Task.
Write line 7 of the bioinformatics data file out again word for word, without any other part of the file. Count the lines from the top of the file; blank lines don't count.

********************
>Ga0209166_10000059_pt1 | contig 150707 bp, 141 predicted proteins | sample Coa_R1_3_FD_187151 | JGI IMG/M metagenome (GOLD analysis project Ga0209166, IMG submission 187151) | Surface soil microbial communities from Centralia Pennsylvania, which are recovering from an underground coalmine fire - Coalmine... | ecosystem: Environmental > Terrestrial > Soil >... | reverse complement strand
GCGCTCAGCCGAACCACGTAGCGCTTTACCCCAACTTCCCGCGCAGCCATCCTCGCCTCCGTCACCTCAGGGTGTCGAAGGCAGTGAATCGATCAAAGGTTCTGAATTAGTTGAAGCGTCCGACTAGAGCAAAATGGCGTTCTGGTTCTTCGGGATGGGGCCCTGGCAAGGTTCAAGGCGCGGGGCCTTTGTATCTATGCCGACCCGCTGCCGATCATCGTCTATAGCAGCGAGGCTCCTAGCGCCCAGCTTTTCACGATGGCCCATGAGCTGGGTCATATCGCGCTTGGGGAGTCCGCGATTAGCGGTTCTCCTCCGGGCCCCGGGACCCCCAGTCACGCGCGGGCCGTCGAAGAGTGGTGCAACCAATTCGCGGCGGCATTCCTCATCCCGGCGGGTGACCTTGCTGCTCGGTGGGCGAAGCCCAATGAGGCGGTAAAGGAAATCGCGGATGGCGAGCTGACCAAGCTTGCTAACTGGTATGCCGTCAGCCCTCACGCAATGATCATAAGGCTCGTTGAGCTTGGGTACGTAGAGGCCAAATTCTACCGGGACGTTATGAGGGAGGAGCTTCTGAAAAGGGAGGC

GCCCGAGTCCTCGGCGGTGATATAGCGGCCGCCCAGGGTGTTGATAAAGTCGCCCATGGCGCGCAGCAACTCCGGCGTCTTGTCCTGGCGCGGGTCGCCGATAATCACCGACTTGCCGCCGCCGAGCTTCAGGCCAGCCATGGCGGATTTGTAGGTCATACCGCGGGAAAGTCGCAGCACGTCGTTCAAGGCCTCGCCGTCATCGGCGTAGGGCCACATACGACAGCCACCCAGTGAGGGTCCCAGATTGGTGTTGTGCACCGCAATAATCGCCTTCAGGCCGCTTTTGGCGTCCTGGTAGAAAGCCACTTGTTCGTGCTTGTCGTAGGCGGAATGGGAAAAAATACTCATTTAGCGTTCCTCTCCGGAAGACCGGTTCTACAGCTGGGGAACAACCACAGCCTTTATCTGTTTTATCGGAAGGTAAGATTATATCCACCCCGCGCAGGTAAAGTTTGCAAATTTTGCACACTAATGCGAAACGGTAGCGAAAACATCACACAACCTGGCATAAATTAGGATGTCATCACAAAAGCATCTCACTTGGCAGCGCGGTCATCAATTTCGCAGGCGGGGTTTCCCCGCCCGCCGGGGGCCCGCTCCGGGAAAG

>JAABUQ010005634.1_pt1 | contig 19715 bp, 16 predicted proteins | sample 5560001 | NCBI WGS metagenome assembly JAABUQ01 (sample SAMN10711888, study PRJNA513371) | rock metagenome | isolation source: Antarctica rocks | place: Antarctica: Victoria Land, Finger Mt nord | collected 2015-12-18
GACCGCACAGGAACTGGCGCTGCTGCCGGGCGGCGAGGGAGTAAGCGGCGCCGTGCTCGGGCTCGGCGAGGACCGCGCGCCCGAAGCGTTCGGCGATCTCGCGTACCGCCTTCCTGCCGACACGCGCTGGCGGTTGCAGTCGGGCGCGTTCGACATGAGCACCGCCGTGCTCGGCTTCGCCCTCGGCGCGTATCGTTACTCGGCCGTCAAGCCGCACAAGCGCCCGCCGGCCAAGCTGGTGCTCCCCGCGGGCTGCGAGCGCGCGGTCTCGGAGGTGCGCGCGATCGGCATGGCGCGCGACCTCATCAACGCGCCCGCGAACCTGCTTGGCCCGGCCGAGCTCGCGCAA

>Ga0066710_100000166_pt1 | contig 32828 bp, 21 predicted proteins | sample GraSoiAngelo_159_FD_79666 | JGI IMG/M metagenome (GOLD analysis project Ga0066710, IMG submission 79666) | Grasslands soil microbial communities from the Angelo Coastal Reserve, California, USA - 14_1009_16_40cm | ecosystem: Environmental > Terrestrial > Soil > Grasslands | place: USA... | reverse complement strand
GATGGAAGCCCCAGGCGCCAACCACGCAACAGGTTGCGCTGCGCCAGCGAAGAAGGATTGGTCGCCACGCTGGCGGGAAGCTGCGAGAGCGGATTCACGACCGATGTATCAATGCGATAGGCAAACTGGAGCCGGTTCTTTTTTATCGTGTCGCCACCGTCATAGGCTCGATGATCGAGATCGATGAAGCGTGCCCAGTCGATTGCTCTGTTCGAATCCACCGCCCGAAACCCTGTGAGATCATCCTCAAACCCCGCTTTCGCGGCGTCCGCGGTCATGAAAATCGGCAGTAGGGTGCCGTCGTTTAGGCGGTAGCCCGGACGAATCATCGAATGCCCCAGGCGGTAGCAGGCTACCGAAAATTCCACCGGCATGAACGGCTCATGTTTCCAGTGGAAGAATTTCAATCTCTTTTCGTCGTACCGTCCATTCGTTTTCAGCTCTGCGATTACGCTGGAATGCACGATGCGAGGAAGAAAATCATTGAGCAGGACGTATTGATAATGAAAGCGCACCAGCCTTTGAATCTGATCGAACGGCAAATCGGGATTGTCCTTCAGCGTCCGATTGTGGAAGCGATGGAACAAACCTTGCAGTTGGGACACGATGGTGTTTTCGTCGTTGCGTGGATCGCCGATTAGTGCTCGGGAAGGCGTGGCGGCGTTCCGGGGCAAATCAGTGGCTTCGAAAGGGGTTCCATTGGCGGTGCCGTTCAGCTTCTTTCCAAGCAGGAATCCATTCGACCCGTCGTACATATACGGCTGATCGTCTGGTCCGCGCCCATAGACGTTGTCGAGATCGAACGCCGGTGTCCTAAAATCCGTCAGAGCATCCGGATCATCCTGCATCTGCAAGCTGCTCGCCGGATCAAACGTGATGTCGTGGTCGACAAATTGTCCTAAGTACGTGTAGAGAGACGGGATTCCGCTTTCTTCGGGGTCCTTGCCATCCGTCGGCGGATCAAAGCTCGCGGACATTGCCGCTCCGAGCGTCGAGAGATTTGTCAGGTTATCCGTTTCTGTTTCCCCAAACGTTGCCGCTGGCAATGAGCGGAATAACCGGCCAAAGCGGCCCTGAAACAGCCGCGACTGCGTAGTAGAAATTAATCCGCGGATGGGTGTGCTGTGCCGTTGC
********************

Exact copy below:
GATGGAAGCCCCAGGCGCCAACCACGCAACAGGTTGCGCTGCGCCAGCGAAGAAGGATTGGTCGCCACGCTGGCGGGAAGCTGCGAGAGCGGATTCACGACCGATGTATCAATGCGATAGGCAAACTGGAGCCGGTTCTTTTTTATCGTGTCGCCACCGTCATAGGCTCGATGATCGAGATCGATGAAGCGTGCCCAGTCGATTGCTCTGTTCGAATCCACCGCCCGAAACCCTGTGAGATCATCCTCAAACCCCGCTTTCGCGGCGTCCGCGGTCATGAAAATCGGCAGTAGGGTGCCGTCGTTTAGGCGGTAGCCCGGACGAATCATCGAATGCCCCAGGCGGTAGCAGGCTACCGAAAATTCCACCGGCATGAACGGCTCATGTTTCCAGTGGAAGAATTTCAATCTCTTTTCGTCGTACCGTCCATTCGTTTTCAGCTCTGCGATTACGCTGGAATGCACGATGCGAGGAAGAAAATCATTGAGCAGGACGTATTGATAATGAAAGCGCACCAGCCTTTGAATCTGATCGAACGGCAAATCGGGATTGTCCTTCAGCGTCCGATTGTGGAAGCGATGGAACAAACCTTGCAGTTGGGACACGATGGTGTTTTCGTCGTTGCGTGGATCGCCGATTAGTGCTCGGGAAGGCGTGGCGGCGTTCCGGGGCAAATCAGTGGCTTCGAAAGGGGTTCCATTGGCGGTGCCGTTCAGCTTCTTTCCAAGCAGGAATCCATTCGACCCGTCGTACATATACGGCTGATCGTCTGGTCCGCGCCCATAGACGTTGTCGAGATCGAACGCCGGTGTCCTAAAATCCGTCAGAGCATCCGGATCATCCTGCATCTGCAAGCTGCTCGCCGGATCAAACGTGATGTCGTGGTCGACAAATTGTCCTAAGTACGTGTAGAGAGACGGGATTCCGCTTTCTTCGGGGTCCTTGCCATCCGTCGGCGGATCAAAGCTCGCGGACATTGCCGCTCCGAGCGTCGAGAGATTTGTCAGGTTATCCGTTTCTGTTTCCCCAAACGTTGCCGCTGGCAATGAGCGGAATAACCGGCCAAAGCGGCCCTGAAACAGCCGCGACTGCGTAGTAGAAATTAATCCGCGGATGGGTGTGCTGTGCCGTTGC